Meridian Peak is the northern-most 12,000 foot peak in the Gore Range. In contrast to most peaks in the Gores, Meridian Peak is a gentle ridge instead of a jagged peak. It is probably the easiest 12,000 foot peak in the Gores.
Even though the peak is not rugged, it is a very worthwhile climb, as there are many jagged peaks and ridges visible from the summit. Since you follow the ridge for a long distance (especially from the Elliot Ridge Route), the views are very spectacular along most of the hike. The route from Cataract Lake has many scenic lakes along the way.
One aspect of the Elliot Ridge-Meridian Peak that there are usually many long snowfields along the east side of the ridge all the way to Meridian Peak through the summer, despite the fact than many of the much higher peaks in the area are snow free in summer. Though the topos show permanent snowfields all along the ridge, during the terribly dry winter and record warm summer of 2002, most melted. Only the snowfield east of Meridian Peak survived through August and September. In most years however, snowfields are present throughout the summer along most of the Elliot Ridge to Meridian Peak.
Meridian Peak and elk as viewed on July 23 2011.
Getting ThereElliot Ridge Trailhead:
Follow Highway 9 north of Silverthorne or south of Kremmling, to County Road 10-Spring Creek Road which branches to the west of Highway 9 between mile post 128 and 129. (This is 2.5 miles north of Green Mountain Reservoir). Follow the gravel road (County Road 10) west turning right after a short distance at a "public access" sign. Go straight at the intersection at 6.3 miles from the highway. After another 1.1 miles, turn right at the road posted for "Sheephorn Drive" and "Mahan Lake". Stay on the main track until you reach an intersection 10.4 miles from the highway (3 miles from the Sheephorn Drive sign). Stay left following the road posted for Mahan Lake. In another 1.6 miles, turn right at the fork. After another mile turn left and follow the short track to Blue Lake. This is the trailhead. The road to the trailhead is pretty rough for passenger cars.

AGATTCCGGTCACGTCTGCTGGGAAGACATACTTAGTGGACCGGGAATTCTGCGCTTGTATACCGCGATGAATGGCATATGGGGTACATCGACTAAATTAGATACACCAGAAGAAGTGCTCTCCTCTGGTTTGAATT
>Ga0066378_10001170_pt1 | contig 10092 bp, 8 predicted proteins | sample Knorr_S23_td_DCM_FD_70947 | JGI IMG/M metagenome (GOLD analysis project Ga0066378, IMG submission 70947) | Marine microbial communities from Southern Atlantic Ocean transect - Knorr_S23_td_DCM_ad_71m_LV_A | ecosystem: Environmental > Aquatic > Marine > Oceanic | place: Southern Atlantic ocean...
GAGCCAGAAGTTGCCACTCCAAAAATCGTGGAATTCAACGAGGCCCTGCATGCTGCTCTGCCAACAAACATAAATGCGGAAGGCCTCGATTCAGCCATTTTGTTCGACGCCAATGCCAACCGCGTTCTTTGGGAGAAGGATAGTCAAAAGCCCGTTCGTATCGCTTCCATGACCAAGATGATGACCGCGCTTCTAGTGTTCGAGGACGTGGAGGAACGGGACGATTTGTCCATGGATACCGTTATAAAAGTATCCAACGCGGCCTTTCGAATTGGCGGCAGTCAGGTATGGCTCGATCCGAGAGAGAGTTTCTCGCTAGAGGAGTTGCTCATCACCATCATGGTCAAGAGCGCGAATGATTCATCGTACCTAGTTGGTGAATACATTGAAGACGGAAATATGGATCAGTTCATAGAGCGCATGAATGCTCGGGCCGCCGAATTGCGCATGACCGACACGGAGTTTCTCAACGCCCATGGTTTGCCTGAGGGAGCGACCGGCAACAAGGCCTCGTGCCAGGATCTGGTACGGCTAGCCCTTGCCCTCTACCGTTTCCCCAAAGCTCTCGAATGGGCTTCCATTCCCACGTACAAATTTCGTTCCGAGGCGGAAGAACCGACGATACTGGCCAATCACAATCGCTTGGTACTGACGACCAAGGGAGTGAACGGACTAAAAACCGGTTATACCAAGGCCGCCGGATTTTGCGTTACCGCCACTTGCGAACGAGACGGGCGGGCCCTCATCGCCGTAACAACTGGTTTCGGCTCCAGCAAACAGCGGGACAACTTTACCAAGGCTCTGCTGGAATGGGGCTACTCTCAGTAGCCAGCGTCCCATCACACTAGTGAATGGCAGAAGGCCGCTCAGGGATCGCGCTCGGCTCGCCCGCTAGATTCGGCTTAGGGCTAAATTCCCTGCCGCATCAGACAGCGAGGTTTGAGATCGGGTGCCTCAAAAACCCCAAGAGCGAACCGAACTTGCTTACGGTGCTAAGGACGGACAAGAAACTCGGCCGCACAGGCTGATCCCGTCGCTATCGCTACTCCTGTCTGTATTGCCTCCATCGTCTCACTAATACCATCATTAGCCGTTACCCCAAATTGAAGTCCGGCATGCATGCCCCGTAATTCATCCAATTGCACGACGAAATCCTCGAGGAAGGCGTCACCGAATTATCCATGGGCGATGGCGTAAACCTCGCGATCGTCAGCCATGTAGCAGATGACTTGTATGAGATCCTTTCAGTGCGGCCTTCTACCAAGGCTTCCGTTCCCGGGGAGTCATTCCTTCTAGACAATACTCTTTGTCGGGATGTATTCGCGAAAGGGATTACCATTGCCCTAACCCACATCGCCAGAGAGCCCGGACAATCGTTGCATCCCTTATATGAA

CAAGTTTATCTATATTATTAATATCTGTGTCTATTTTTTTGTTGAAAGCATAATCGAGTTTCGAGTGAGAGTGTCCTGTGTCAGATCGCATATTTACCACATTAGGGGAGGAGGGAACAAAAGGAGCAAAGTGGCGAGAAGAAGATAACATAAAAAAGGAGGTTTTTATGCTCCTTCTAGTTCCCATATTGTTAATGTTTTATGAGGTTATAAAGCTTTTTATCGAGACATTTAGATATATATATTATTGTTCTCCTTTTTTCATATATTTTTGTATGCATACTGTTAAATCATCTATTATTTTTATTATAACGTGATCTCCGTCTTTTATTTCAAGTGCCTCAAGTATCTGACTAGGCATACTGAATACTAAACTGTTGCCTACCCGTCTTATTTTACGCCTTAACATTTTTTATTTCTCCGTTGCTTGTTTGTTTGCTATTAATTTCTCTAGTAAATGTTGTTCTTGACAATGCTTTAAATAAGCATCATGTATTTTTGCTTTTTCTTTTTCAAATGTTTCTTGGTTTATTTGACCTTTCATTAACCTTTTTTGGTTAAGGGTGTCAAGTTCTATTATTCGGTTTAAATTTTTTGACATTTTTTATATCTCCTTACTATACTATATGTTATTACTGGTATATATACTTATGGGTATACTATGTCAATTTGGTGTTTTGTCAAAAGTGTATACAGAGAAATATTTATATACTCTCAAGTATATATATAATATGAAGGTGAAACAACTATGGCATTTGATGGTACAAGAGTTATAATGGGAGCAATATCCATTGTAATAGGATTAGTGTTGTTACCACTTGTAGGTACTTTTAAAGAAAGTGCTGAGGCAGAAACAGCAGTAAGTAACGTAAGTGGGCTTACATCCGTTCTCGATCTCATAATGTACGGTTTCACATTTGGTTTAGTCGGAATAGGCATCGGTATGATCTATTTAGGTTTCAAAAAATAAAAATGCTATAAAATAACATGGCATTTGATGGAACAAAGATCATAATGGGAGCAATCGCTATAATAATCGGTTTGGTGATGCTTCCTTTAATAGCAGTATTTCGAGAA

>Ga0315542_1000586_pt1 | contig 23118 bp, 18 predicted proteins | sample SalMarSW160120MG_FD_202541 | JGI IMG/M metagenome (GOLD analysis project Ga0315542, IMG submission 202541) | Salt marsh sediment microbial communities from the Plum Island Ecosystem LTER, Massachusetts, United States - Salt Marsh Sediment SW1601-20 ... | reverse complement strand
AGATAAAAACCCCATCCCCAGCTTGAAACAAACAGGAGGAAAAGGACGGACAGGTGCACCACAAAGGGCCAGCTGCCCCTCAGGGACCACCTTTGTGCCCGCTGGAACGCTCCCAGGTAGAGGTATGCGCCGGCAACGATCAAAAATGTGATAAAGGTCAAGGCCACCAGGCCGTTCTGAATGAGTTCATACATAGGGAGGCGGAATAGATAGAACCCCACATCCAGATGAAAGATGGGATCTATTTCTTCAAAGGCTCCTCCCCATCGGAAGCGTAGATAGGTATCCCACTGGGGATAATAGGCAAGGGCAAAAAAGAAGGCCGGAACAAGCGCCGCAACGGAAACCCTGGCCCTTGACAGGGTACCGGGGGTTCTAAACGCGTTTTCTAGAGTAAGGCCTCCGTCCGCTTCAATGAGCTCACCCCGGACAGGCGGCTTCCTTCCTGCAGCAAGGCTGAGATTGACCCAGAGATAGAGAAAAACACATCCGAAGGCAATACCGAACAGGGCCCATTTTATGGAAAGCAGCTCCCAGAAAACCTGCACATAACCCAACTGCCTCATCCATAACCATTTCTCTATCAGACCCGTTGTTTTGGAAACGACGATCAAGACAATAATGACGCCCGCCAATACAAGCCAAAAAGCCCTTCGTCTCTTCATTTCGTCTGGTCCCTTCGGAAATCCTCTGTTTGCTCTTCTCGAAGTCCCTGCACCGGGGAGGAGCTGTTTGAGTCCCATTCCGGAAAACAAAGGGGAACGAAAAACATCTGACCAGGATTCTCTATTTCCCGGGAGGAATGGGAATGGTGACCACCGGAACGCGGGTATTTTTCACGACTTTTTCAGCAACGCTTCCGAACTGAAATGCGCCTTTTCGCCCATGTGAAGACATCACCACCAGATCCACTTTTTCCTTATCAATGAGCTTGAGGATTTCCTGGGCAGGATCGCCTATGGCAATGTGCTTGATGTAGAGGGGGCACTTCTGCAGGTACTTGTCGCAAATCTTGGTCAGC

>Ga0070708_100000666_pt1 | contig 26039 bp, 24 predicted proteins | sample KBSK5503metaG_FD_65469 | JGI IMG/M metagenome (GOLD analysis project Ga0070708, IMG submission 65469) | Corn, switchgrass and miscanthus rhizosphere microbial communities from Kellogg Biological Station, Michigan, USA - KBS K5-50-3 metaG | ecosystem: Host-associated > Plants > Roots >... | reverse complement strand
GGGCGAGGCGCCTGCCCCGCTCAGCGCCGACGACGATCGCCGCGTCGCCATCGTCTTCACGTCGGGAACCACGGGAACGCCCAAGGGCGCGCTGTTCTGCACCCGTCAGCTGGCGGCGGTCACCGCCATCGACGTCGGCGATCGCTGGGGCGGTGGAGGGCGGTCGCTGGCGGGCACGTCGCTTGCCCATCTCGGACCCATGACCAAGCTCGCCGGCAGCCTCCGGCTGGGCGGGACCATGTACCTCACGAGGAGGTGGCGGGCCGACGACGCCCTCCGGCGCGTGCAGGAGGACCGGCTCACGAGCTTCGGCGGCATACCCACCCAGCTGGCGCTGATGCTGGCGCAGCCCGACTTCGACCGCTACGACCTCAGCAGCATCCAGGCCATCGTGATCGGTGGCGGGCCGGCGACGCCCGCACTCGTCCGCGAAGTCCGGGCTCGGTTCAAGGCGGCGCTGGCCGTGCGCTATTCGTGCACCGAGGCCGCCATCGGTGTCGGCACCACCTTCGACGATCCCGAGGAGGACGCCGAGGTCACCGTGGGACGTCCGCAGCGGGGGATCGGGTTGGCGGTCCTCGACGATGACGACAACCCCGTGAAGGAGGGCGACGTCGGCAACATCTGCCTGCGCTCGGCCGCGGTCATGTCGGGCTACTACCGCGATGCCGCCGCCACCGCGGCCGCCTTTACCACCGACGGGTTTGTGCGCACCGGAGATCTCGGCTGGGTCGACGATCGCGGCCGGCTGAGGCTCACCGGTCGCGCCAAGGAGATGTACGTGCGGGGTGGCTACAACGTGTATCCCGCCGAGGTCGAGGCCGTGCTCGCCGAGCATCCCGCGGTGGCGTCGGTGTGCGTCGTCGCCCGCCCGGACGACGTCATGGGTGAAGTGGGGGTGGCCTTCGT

Cataract Lake Trailhead:
From Highway 9 16 miles north of Silverthorne (16.7 miles from exit 205 off I-70) turn west on County Road 30 (at the south end of Green Mountain Reservoir) posted for Heeney. Follow the road 5.4 miles to County Road 1725 (Cataract Creek Road) and turn left following the road 2.3 miles to the Surprise Trailhead. Or from Kremmling, follow Highway 9 south for 12.4 miles to the Green Mountain Reservoir. Follow County Road 30 passing along Green Mountain Reservoir and through Heeney for 5.1 miles to County Road 1725 (Cataract Creek Road) and turn right following the road 2.3 miles to the Surprise Trailhead at Lower Cataract Lake. There is a small fee for parking at the trailhead. The road is gravel, but any car should be able to make it to the trailhead.
Routes OverviewThe Elliot Ridge Route
is the easiest route up Meridian Peak. Breifly put (see the route page for more details): From the trailhead at Blue Lake, the route follows the trail, which is an old blocked off 4wd road, along the west side of Elliot Ridge. The trail is an up-and down route and passes over or near several highpoints along the way. The route follows the ridge all the way to Meridian Peak.
Looking along the Elliot Ridge on the way to Meridian Peak.
The Cataract Lake Route